Why LA Chef Wes Avila Misses Dodgers Games and Gus’s Fried Chicken

A love letter to the City of Angels from the award-winning chef and his reflections on how quarantine has reshaped his connection to his community.

Wes Avila
Illustration: Maitane Romagosa/Thrillist
Illustration: Maitane Romagosa/Thrillist
Wes Avila is the chef and owner of Guerilla Tacos in Los Angeles and author of the book, Guerilla Tacos: Recipes from the Streets of Los Angeles. As told to Helen Hollyman.

The thing I love the most about Los Angeles is the weather. It makes people come outside. It’s the starting point of the day. It can cheer you up or bring you down. Ninety percent of the time, it’s sunny in California. I’m pretty good given the circumstances. I’m not going into Guerilla Tacos at the moment, but when the COVID-19 pandemic first came to our city, it was frightening to say the least. Leading up to the actual shutdown, I had a lot on my mind because I’m working on a project in Japan. I hit a breaking point where I thought, OK, I need to meditate more, so I took a bunch of mushrooms and went through it and came out on the other side feeling fantastic. The next day, they announced the shutdown.

We called an emergency meeting at Guerilla Tacos on what to do next because restaurants around the city were closing. I sat across from my team, saying things like “it’s fine. We’ll get through this,” and they were looking at me like, “what the hell is wrong with this guy?” I was totally optimistic at the time, but since it’s all come into play, I had to change the way we run the shop. We were already selling catering packages, so that made things easily maneuverable. The hard part was laying off 50 employees and trying to streamline the business to stay afloat enough through this so that we don’t permanently close. 

We turned our catering packages into emergency taco kits when we saw that takeout wasn’t really working for other restaurants. The kits come with about 60 tacos, a roll of toilet paper, and 30 eggs. We wanted to offer something that people can use for three to four days, and since our managers tend to buy in bulk because we’re a restaurant, we have a shitload of eggs and toilet paper on hand.

Now that I’m working from home, I’ve been doing online training sessions with the team in Japan to stay sane. Every day at 6 p.m. I jump on Skype and watch them cook in real time. I sit with the recipes and ratios I’ve given them in front of me and tell them things like, “that needs more of this,” and they’ll respond like, “well chef, you said this amount?” and I’m always like, “just add more.”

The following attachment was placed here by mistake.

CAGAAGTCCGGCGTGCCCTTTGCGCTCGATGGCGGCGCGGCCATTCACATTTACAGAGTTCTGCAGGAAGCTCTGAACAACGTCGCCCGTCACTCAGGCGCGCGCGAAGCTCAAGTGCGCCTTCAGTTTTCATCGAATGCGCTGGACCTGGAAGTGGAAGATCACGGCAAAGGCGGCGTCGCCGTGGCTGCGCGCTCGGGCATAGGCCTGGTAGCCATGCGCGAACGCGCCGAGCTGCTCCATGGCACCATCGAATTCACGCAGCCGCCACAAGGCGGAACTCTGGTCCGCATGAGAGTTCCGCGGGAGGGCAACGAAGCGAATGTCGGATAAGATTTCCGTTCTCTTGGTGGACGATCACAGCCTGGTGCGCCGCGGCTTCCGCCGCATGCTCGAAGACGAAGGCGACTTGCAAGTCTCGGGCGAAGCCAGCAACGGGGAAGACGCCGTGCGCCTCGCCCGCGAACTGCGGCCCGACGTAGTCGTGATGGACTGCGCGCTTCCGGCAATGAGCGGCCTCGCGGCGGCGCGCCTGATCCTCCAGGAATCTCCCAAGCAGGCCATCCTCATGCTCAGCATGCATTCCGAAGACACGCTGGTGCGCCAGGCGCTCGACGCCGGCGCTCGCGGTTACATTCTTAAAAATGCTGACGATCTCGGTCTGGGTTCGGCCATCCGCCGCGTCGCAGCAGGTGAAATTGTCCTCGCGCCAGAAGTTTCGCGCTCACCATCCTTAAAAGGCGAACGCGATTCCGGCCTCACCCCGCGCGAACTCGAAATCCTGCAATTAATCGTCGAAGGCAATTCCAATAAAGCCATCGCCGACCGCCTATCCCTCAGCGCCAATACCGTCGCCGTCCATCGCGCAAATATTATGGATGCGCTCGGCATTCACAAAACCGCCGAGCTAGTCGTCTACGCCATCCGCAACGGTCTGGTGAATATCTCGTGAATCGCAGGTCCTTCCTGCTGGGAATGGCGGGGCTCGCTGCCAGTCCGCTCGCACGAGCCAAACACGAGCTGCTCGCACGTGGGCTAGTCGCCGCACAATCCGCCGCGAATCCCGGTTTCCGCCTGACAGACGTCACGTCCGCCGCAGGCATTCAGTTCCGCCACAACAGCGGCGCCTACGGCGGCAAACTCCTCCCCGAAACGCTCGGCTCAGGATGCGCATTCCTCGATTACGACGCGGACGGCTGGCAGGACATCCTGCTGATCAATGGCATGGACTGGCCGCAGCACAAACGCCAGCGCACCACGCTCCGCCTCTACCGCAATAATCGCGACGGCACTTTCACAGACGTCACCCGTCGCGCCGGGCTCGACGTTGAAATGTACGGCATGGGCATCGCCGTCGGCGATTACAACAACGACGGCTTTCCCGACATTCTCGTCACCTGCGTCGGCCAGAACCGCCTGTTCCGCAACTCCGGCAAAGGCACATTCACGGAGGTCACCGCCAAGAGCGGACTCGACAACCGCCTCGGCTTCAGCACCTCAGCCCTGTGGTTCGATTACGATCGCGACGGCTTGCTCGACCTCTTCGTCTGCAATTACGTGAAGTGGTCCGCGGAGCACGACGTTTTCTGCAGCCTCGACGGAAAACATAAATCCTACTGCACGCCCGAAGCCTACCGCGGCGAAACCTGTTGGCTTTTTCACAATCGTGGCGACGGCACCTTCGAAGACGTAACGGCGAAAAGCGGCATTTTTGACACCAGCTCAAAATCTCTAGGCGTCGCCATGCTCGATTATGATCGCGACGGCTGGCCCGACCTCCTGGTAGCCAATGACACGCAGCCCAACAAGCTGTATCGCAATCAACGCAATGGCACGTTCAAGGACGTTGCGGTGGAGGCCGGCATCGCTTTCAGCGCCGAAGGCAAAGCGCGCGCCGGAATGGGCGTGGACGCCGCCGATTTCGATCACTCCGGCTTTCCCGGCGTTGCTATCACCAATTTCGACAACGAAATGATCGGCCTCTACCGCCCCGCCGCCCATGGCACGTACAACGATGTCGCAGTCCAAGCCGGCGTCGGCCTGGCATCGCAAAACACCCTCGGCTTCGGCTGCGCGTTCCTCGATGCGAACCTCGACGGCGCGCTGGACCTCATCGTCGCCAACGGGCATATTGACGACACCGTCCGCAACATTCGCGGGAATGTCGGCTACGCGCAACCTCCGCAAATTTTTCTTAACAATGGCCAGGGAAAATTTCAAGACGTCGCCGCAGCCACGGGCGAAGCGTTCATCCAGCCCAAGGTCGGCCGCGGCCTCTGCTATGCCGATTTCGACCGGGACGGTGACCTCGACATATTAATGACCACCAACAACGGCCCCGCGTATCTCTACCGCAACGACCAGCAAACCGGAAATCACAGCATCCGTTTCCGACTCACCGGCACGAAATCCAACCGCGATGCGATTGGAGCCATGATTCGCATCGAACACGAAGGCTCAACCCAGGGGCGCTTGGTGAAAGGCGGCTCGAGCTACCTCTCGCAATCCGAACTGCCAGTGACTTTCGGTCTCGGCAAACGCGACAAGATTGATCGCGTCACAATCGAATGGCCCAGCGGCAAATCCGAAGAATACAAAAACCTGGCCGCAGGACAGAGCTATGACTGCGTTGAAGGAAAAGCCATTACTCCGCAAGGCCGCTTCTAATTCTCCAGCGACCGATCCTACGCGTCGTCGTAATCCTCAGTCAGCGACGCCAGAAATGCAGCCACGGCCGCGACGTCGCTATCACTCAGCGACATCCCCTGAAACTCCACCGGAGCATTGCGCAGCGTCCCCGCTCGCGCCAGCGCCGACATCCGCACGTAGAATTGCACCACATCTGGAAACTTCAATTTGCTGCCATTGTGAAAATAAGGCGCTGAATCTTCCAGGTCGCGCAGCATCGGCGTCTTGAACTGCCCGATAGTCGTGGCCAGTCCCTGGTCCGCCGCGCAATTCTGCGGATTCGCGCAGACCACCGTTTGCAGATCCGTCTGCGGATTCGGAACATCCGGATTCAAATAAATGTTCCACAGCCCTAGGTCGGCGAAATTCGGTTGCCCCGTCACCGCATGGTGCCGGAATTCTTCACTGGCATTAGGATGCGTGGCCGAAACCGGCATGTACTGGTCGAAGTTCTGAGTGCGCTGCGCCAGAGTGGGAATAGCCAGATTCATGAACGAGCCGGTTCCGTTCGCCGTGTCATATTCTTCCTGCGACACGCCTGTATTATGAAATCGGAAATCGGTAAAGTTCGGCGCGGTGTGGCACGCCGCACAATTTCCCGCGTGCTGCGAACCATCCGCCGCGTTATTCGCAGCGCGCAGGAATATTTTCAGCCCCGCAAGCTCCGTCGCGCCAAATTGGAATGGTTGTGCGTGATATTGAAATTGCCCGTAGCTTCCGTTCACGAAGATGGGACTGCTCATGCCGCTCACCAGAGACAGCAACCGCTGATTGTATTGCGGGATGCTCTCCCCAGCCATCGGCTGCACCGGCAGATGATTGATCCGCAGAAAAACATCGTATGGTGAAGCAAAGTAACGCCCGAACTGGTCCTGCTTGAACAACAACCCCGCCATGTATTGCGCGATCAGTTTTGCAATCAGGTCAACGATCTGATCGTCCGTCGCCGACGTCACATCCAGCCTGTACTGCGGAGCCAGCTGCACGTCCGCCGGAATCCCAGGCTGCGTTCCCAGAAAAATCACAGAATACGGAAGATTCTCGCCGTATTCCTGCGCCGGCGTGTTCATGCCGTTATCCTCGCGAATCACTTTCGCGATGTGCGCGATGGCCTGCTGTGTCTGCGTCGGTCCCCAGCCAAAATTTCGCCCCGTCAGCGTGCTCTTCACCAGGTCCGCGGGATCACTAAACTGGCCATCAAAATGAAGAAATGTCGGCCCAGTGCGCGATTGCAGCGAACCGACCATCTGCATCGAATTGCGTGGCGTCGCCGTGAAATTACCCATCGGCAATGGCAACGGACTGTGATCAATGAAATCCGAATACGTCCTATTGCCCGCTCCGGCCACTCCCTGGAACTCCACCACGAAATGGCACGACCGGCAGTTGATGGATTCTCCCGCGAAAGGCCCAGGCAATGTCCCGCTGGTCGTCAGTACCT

When I’m not working, my wife Tanya and I put on our face masks and go for five-mile walks to pick up curbside coffee at Proof. At night, we head to the rooftop in our building to smoke cigars with our neighbors, socially distanced of course. Sometimes we take our dogs on walks in the neighborhood and crush a bottle of wine split between two pint glasses. Those walks really help us stay sane. So does cooking at home. 

When this thing first started, I was cooking whatever we couldn’t sell from the restaurant, so I was making Nueske bacon and egg tacos with caviar and butter filled tortillas. After a while, we started craving the food we can’t go out to buy right now. I was craving menudo, so I made some and put it up into quart containers and dropped a bunch of it off to friends and my brother. It was nice to drop it off and talk to them from six feet away. We always have too many leftovers so we have a quarantine food exchange with our neighbors. One of them is Indian, so we’ll swap Mexican food for Indian food and Indian food for some of the other stuff that I make. Today, I want to make something comforting, so I’m going to make a chicharrón pork rib chile verde. Real grandma cooking, which is slow and low. And by making a lot of it, it gives me an excuse to give it away to friends.

Since I work in food, I’m super grateful for places like Silverlake Wines, Super King Market, Gourmet Imports (they shot me out a bunch of cheese and showed me some love), Eagle Rock Brewery, Frogtown Brewery, Kernel of Truth for keeping us stocked with tortillas, Proof Bakery, which is keeping my wife nice and thick, and Regent Coffee. I can’t wait until we can easily visit all of these places again.

When the pandemic lifts, my dream day in Los Angeles starts with coffee at Proof, followed by taking the boys out to the dog park, and then an epic Dodger night game—the kind where we can pre-game at a brewery and take an Uber over to the stadium to watch them kick the shit out of anybody. My sister has season tickets, so I’ll probably see her there. We’ll be in it with all the other Angelenos wearing Dodger blue and going ape shit because we’ve been so pent up inside. I look forward to that view. Or maybe we’ll pick up some Gus’s Fried Chicken and head to Hollywood Bowl to watch Beck perform. The next day, we’ll drive to Jolly Oyster in Ventura, eat three dozen oysters. I’m gonna drink champagne until I can’t see straight. 

We’re all in this together.

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